Mindy Stearns does the birdcalls that brought her fame on Oprah Winfrey's show, said Scott Tempel, a OneOC board member and assistant vice president of Corinthian Collegs.

Tempel, who's served on the board for five years, helps out with OneOC's traditional fundraising by finding sponsors and soliciting donations.  Tempel said he honed those skills while running his own nonprofit for children with brain injuries 12 years ago.

Now donors around the county know that "when an e-mail is coming from Scott Tempel they have to smile a bit because they know what's coming," he said.


As nonprofits look to do more with less, OneOC also has boosted its consultancy services.

"Nonprofits are looking for ways to provide better services," McQuaid said.

OneOC has a number of consultants on its staff of 30.  It also taps a pool of 70 independent consultants locally.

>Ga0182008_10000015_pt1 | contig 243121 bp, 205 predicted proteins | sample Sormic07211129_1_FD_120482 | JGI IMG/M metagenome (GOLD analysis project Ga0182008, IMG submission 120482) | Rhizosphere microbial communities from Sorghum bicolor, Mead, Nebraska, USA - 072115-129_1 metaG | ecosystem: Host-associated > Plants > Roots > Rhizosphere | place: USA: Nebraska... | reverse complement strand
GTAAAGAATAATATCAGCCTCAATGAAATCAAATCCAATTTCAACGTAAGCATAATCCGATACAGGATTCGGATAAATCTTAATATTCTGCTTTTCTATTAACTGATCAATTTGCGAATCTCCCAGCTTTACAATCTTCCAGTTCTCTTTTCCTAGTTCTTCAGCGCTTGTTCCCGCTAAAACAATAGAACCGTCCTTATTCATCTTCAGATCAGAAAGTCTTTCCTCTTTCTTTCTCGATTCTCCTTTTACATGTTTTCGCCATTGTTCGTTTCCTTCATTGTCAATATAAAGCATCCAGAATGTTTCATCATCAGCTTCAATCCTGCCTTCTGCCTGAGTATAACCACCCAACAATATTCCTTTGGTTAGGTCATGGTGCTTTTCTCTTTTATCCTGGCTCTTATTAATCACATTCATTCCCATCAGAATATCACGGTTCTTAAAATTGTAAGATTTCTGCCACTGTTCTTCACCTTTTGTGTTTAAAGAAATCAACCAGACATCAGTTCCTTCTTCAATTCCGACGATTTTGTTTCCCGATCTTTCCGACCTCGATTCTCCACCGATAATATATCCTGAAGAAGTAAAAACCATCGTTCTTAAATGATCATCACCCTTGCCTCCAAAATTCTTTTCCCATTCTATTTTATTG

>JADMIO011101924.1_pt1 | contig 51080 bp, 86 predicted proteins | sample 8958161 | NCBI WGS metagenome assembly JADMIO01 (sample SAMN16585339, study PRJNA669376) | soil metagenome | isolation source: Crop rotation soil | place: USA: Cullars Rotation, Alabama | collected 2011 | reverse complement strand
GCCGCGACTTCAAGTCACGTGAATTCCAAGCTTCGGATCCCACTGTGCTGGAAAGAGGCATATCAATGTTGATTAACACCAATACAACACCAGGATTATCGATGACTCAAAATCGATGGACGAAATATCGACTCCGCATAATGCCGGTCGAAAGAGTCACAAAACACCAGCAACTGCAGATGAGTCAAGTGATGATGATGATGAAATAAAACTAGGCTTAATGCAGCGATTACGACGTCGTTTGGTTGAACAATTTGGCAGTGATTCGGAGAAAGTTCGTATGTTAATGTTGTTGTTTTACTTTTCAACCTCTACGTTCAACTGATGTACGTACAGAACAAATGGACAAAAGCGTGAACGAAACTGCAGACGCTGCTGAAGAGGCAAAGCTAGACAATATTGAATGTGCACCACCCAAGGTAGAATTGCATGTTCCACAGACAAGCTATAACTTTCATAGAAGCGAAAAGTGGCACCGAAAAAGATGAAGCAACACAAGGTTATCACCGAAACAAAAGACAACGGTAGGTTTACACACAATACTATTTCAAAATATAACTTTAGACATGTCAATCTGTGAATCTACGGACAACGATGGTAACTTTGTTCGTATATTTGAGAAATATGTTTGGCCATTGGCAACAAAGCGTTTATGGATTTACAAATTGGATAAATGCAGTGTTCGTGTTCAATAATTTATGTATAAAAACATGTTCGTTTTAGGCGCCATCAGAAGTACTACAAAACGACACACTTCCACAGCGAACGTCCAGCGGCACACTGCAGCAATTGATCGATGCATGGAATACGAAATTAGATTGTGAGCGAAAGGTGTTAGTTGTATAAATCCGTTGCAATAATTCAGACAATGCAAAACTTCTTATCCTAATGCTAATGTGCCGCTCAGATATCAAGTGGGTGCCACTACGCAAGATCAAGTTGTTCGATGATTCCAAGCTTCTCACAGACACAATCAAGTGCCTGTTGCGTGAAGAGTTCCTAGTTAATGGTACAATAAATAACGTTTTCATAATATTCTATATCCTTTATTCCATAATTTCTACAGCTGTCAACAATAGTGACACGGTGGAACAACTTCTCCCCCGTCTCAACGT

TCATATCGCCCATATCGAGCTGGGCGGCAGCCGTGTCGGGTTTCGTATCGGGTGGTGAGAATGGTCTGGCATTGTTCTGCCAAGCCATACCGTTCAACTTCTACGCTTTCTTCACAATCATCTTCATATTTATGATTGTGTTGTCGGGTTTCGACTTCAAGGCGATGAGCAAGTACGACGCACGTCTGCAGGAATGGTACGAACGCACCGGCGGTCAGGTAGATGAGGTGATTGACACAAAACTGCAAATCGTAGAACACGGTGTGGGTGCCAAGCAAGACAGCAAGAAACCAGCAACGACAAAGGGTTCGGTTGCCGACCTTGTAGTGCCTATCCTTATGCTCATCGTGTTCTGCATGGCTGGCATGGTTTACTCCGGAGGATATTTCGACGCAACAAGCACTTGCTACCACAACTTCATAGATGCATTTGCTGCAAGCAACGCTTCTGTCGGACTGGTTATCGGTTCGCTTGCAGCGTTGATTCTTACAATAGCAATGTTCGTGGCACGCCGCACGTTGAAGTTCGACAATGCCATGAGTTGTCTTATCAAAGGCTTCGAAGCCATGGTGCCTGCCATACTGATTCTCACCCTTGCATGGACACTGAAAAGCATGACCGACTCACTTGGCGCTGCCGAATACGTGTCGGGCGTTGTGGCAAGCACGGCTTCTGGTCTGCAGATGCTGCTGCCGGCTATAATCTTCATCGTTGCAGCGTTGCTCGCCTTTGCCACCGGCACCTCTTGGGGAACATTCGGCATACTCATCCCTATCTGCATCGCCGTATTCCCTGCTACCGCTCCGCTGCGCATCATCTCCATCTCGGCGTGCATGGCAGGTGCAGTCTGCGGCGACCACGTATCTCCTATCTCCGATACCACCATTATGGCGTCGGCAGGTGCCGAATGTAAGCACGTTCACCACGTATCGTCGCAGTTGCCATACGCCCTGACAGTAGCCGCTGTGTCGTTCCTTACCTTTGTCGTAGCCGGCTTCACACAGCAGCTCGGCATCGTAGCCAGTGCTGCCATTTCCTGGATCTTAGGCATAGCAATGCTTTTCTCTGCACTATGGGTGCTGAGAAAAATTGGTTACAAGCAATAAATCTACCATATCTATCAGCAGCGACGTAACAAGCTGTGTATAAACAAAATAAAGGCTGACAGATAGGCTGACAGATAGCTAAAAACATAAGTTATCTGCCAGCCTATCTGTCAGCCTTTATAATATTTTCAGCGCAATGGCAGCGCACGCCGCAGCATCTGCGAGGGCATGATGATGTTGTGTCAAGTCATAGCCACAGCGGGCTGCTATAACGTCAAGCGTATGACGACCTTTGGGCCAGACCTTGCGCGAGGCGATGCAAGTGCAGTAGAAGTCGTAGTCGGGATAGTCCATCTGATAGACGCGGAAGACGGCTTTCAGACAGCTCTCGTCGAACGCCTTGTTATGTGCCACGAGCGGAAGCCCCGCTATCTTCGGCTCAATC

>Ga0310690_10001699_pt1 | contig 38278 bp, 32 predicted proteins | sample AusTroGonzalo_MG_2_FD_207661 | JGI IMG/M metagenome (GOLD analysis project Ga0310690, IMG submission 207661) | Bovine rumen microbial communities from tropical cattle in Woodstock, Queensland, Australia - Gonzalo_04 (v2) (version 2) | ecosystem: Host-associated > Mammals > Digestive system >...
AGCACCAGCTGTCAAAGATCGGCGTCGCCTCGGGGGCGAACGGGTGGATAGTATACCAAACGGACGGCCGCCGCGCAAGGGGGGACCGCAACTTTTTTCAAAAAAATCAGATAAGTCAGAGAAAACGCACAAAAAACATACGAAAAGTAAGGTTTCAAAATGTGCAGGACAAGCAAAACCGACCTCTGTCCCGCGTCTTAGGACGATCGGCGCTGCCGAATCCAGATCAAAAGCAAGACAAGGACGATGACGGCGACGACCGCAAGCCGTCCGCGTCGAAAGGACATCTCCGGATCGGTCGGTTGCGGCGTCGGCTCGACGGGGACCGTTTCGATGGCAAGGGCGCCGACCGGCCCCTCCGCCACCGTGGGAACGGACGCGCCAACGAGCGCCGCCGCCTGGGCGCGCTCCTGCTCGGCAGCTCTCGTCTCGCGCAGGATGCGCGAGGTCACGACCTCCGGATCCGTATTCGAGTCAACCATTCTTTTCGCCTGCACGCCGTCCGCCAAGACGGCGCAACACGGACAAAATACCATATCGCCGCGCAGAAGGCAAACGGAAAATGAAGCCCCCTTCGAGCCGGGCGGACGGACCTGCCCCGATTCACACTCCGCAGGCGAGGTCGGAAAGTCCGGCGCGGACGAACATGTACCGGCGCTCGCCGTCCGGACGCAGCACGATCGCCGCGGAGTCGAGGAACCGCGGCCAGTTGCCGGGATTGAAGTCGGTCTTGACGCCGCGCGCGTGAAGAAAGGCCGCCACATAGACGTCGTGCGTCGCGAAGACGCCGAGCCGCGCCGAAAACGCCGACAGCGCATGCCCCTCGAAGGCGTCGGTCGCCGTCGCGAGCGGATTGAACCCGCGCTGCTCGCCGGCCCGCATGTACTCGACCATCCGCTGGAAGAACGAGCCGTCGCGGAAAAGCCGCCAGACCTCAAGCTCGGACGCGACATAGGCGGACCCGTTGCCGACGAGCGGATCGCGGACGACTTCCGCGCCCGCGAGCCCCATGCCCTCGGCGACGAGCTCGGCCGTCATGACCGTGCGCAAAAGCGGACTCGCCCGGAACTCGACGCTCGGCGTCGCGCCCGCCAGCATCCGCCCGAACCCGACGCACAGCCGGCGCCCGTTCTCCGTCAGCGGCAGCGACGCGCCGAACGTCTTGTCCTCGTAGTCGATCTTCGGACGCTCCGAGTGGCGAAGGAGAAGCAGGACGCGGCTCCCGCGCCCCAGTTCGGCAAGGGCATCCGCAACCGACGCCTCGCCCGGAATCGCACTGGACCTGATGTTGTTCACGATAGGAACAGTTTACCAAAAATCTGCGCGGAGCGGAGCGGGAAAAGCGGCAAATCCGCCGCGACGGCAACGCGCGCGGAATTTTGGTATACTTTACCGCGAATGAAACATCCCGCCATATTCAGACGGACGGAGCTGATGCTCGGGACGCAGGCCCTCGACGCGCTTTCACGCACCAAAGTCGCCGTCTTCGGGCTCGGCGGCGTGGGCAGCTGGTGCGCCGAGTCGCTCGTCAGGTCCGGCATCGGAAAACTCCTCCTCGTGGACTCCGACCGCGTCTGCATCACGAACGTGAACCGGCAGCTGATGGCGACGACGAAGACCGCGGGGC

McQuaid personally is working with Pacific Symphony to strengthen its business plan.  He's also helping with leadership development for Salinas-based Kinship Center, which offers adoption services across the state, including OC.

McQuaid introduced consulting and business services since becoming OneOC's chief executive five years ago.

The name change came a few months ago.

"We've outgrown the name Volunteer Center because we do more," McQuaid said.

The effort to rebrand the group was a collaboration.  Irvine-based advertising agency RiechesBaird helped come up with a name and devise a rebranding campaign.

OneOC spent $100,000 but "got far more in in-kind contributions," McQuaid said.

Irvine Co.'s Sokol helped bolster OneOC's website.  Rhythm Interactive Inc., based in Irvine, designed the site.  Jim deYong, retired founder of Santa Ana-based DGWB Advertising & Communications, helped with the proofreading of marketing materials.

Costa Mesa-based Rutan & Tucker LLP and associate Heather Herd, a member of the OneOC board, helped out on the legal end of the name change.  Allergan Inc.'s foundation, Wells Fargo and Bank of America are among the companies that sponsored a launch of the new name with an event in September at the Orange County Museum of Art.

The name has stuck.

"It's a great way to tie the county together," McQuaid said.